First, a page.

Thursday, April 3, 2014

The Doctor's Wife


Before I go wanking on I think I should come out and say that The Doctor's Wife is one of my favourite episodes of Doctor Who. I understand, like all Doctor Who, that there are people out there that don't like it. Well, your entitled to your incorrect opinion, as I am to mine.

The reason this episode works so well isn't just Neil Gaiman's script, which is something of a game-changer in Doctor Who terms. At least until The Moff...sorry...I'm getting ahead of myself here. Instead of the Doctor being just an aimless wonderer in time and space The Doctor's Wife basically puts into words what a lot of us had ultimately expected: "No, but I always took you where you needed to go."

After all the Doctor's always dropping into the middle of trouble and why wouldn't it be because the TARDIS is deliberately taking him to the places where he can be of most help. Yes, it is a risky proposition but it's fun. And it was the TARDIS as much as the Doctor who wanted to get out there and see the universe.

Putting the TARDIS's 'matrix' into a real human (?) body gives the Doctor a chance to properly interact with her - and her it must be for this - for the first time. The fact that Idris comes in the form of the rather fetching Suranne Jones is just a bonus. Or as Amy says when The Doctor introduces them: "Did you wish really hard?" Their chance to talk doesn't last long and I'm not afraid to admit that the last scene between them does make me a little teary. Idris's speech about being alive and the little goodbye/hello bait and switch is well-written and heart-breakingly performed.

I'll stick my neck out a bit here and say that this episode stands (or might have fallen) on Suranne Jones's performance as Idris. Too much and it would have been terrible, too little and it wouldn't have packed the emotional punch it did. How do you play a 11 dimensional folded matrix scattered across all space and time in human form? Where do you even begin? Wherever it was Suranne Jones nailed it. Costumed like an escapee from a Tim Burton movie she's brilliant from start to finish. The eccentricity and the seriousness. I love the scene when Idris and the Doctor survey the wreckage of hundreds of TARDISes. It's moving, clever and a rather lovely tribute to the Doctor and Doctor Who without being unsubtle.

Actually there isn't a dud performance in this, even though the cast is so small. Adrian Schiller (as Uncle) and Elizabeth Berrington (as Aunty) give minor parts a pathos they might not deserve. There's no real explanation as to who they were or are (or what Idris was before she was occupied by the TARDIS - the truly horrific bit of this story).

Arthur Darvill and Karen Gillan do sterling work as Rory and Amy, especially when they're stranded in the House occupied TARDIS and House starts playing little tricks with their minds. They're certainly having their relationship tested those two. They've become a sort of twisted version of that expression, "Whatever doesn't (or in this case does) kill you, only makes you stronger."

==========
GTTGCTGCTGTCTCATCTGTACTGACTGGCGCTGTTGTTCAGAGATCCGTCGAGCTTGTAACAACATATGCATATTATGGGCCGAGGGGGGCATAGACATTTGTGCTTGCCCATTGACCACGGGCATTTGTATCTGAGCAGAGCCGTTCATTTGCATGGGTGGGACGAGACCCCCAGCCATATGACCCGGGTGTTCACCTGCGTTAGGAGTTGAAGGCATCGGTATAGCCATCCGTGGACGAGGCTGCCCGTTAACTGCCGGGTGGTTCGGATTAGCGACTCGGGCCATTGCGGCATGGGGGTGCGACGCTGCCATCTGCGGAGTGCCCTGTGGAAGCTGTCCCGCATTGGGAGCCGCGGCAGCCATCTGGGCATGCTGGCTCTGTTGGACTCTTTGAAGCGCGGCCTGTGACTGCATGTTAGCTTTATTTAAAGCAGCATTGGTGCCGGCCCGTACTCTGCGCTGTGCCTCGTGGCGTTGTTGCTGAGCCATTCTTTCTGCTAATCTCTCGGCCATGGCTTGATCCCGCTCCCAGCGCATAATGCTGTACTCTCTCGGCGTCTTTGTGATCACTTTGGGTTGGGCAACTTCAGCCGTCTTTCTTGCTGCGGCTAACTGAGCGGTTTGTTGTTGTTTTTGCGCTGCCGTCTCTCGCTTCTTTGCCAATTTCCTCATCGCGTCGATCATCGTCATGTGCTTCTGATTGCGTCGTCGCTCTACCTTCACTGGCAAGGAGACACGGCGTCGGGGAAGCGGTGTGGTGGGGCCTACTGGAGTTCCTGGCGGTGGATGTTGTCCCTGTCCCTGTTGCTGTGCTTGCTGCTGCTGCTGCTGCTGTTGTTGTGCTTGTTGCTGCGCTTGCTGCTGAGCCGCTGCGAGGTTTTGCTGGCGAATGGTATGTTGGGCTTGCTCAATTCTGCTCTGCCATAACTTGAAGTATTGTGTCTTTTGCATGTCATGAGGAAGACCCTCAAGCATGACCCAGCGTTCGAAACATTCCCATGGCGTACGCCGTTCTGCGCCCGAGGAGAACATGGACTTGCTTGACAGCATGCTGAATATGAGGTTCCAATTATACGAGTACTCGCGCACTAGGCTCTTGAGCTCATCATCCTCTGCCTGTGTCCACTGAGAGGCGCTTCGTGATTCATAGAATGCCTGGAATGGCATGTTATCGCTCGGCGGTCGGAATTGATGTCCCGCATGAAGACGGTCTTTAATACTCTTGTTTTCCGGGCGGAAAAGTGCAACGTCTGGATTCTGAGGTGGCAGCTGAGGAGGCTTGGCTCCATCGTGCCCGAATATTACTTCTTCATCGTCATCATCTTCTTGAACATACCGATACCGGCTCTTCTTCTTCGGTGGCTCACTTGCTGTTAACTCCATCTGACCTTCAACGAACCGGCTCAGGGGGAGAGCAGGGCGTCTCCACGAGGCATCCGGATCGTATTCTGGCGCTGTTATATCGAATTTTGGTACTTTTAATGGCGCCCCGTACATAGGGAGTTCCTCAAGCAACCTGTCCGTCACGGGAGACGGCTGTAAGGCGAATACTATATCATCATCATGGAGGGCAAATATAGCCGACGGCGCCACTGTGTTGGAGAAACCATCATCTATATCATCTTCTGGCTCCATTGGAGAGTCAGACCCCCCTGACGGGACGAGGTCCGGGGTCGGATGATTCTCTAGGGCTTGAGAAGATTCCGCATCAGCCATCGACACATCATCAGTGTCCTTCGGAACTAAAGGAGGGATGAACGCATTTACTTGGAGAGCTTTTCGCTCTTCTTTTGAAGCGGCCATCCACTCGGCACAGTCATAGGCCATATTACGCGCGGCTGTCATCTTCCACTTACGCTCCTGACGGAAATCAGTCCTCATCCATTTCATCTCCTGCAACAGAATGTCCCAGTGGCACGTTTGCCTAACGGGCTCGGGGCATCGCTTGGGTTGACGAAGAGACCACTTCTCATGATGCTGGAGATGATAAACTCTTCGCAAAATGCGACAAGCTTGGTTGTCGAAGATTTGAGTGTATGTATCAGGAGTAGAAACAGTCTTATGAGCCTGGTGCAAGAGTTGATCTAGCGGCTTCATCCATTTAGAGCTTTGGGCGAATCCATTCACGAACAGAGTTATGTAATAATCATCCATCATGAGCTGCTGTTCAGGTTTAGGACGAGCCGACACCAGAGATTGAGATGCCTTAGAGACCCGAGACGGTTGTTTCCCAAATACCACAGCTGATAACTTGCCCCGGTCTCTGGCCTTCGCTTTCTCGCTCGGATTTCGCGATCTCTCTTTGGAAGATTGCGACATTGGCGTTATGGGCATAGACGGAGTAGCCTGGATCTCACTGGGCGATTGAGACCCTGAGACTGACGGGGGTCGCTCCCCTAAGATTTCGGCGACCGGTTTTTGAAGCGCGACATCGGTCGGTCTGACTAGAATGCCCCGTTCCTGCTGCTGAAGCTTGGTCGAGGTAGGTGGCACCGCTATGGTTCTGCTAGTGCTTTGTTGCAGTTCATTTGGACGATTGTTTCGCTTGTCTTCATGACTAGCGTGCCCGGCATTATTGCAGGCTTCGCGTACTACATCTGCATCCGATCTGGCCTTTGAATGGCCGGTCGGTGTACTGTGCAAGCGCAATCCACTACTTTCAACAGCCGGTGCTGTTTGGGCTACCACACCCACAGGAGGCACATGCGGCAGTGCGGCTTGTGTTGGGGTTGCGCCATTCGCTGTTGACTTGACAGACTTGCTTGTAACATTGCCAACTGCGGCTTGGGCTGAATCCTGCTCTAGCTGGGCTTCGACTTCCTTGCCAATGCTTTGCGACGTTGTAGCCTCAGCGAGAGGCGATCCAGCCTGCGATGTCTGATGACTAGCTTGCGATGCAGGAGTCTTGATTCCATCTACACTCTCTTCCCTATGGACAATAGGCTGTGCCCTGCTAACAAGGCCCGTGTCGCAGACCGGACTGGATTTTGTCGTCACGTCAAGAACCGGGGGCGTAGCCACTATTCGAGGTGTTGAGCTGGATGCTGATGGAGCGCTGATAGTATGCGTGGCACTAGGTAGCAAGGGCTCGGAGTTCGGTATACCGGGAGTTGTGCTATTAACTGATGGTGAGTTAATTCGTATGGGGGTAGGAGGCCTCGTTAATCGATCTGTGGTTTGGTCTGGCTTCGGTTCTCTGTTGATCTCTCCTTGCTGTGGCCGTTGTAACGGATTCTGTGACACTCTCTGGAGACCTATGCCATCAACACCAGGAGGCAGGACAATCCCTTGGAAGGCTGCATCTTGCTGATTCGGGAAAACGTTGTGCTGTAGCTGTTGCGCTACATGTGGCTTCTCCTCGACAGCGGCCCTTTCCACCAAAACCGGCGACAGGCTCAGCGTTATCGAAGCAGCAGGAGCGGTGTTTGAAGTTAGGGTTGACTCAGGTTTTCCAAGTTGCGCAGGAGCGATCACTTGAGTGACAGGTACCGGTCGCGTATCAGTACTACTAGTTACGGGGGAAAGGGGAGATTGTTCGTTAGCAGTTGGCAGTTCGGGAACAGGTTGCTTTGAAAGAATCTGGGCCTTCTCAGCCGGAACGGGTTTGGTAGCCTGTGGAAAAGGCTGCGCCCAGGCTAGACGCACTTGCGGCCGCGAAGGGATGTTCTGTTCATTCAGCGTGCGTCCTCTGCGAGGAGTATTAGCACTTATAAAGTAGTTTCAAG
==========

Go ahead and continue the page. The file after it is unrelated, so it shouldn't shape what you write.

On the subject of House, Michael Sheen gives a great vocal performance. The combination of intelligence, darkness and arrogance gives House a creepiness above his actual presence, which is the visual equivalent of throwaway.

But best of all is Matt Smith. This is a real display of his talents as the Doctor. I think this was the story that pushed me to putting Matt Smith above Tom Baker as my favourite Doctor - at least for a short while. It's filled with great scenes for him: his excitement when the message arrives in the TARDIS, his anger and sadness when he sees all the little boxes, the scene surveying the TARDIS graveyard and everything that happens in the TARDIS after everyone is back together. But most of all every scene where he's interacting with Suranne Jones. The two of them are great together as this old-married couple. I could watch their scenes together over and over again.

Having said all that I go back to my original Suranne Jones comment. This story stands up so well because she is so brilliant. Without her strong performance it would have been unbalanced. This story is so good because she's as strong as Matt Smith.

We come back here to the classic conundrum. Is the acting as good as it is because the script is good? I'd say in this case yes. It's a fine piece of writing. It's both a good stand alone story and a lovely tribute to Doctor Who as a programme. Now I'm not a Gaiman fanboy - as you'll find out when we get to Nightmare in Silver* - but this is a brilliant piece of work.

I've said it before and I'll say it again - probably ad infinitum - it is harder to write a blog when you love a story. Taking a terrible story to pieces is easy. Perhaps that says something about me. Or humanity in general. If one can arrogantly extrapolate the behavioural problems of an entire species from the writing quirks of one individual. Which you probably can't.

So to cut this short. I loved it.

I hope you do too.



*Spoilers. Sweetie.

1 comment:

  1. A magnificent story, one of my all time favourites and the writing is exquisite in my view. The farewell between then echoed 2001, a little bit. Different, because the TARDIS (aka Sexy), is not as evil as Hal and yet his "death" scene was incredibly emotional. There were wonderful similarities.
    In short, I too absolutely loved it.

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